Bauhinia monandra (Napoleon's plume); flowers and foliage. Launiupoko, Maui, Hawaii, USA. July 2009.
TitleFlowers
CaptionBauhinia monandra (Napoleon's plume); flowers and foliage. Launiupoko, Maui, Hawaii, USA. July 2009.
Copyright©Forest Starr & Kim Starr - CC BY 4.0
Bauhinia monandra (Napoleon's plume); flowers and foliage. Launiupoko, Maui, Hawaii, USA. July 2009.
FlowersBauhinia monandra (Napoleon's plume); flowers and foliage. Launiupoko, Maui, Hawaii, USA. July 2009.©Forest Starr & Kim Starr - CC BY 4.0
Bauhinia monandra (Napoleon's plume); close view of flowers. Launiupoko, Maui, Hawaii, USA. July 2009.
TitleFlowerS
CaptionBauhinia monandra (Napoleon's plume); close view of flowers. Launiupoko, Maui, Hawaii, USA. July 2009.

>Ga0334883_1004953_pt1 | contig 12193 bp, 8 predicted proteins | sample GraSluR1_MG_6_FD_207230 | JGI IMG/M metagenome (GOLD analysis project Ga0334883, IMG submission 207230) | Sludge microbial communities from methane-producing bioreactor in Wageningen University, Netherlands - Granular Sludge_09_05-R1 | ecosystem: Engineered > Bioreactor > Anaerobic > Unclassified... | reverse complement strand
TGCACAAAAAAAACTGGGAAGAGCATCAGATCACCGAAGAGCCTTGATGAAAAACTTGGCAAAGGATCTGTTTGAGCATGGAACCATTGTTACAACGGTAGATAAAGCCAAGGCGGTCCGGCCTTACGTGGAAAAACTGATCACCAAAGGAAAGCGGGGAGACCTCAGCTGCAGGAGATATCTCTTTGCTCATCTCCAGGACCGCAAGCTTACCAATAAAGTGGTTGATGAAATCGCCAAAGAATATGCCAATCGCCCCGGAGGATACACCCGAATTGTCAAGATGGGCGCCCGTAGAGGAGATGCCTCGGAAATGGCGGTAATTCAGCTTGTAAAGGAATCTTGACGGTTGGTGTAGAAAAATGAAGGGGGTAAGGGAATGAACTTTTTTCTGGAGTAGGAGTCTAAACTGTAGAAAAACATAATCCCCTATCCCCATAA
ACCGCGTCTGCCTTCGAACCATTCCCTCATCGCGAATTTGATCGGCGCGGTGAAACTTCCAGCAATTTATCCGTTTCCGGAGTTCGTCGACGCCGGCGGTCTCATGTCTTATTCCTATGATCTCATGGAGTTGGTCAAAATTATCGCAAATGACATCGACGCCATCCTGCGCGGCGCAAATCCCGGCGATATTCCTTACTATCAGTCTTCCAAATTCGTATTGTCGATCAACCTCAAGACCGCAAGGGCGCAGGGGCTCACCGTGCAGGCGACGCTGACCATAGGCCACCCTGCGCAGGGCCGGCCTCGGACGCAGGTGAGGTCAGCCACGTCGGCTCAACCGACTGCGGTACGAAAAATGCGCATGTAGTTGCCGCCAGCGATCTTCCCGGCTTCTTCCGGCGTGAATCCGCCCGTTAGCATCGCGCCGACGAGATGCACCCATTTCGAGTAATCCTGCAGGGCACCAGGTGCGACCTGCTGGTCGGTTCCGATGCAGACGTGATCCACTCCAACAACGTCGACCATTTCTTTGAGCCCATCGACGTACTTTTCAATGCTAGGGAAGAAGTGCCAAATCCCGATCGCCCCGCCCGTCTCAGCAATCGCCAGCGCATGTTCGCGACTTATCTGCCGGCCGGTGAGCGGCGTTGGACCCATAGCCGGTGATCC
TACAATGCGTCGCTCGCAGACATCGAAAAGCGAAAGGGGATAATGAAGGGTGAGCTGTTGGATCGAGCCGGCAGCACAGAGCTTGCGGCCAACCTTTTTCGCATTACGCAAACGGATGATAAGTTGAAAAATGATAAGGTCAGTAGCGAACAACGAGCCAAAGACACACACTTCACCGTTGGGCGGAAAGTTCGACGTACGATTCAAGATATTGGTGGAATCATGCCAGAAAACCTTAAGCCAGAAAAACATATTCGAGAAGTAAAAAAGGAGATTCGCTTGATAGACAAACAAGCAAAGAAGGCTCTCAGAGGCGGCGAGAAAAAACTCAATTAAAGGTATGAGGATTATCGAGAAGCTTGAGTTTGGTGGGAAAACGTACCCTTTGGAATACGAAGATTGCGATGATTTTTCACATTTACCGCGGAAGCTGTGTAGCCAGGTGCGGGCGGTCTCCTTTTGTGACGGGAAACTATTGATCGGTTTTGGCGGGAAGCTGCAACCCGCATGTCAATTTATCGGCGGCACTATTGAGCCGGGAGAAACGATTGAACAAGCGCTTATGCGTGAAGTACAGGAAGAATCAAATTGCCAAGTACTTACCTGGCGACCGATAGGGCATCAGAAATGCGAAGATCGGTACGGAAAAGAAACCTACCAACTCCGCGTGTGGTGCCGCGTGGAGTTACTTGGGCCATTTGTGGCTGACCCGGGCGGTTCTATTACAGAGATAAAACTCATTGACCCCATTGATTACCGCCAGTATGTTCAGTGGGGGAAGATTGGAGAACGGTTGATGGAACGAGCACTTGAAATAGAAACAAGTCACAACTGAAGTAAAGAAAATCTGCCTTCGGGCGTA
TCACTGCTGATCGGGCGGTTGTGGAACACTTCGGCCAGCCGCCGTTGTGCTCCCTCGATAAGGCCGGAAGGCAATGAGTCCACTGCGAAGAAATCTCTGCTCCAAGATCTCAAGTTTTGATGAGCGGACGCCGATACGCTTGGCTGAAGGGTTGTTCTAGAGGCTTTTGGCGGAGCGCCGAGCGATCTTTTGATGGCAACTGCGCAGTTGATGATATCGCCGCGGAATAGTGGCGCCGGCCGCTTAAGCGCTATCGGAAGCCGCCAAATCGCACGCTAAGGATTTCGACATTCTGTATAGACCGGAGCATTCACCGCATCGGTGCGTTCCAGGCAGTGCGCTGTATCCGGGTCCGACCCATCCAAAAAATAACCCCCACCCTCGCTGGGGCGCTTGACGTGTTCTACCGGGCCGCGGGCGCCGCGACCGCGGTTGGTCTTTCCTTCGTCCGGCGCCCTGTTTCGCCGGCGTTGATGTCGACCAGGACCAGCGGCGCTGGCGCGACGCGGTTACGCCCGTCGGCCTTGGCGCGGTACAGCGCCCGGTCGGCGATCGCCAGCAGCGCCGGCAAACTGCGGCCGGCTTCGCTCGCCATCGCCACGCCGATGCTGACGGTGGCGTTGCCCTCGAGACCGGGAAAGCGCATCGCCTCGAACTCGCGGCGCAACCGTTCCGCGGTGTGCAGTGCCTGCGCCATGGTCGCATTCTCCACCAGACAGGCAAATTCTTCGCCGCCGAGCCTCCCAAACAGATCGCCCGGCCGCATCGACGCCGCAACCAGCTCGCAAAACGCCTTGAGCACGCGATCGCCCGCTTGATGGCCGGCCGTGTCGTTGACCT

Copyright©Forest Starr & Kim Starr - CC BY 4.0
Bauhinia monandra (Napoleon's plume); close view of flowers. Launiupoko, Maui, Hawaii, USA. July 2009.
FlowerSBauhinia monandra (Napoleon's plume); close view of flowers. Launiupoko, Maui, Hawaii, USA. July 2009.©Forest Starr & Kim Starr - CC BY 4.0
Bauhinia monandra (Napoleon's plume); mature seedpods and leaves. Paani Mai Park Hana, Maui, Hawaii, USA. June 2009.
TitleSeedpods
CaptionBauhinia monandra (Napoleon's plume); mature seedpods and leaves. Paani Mai Park Hana, Maui, Hawaii, USA. June 2009.
Copyright©Forest Starr & Kim Starr - CC BY 4.0
Bauhinia monandra (Napoleon's plume); mature seedpods and leaves. Paani Mai Park Hana, Maui, Hawaii, USA. June 2009.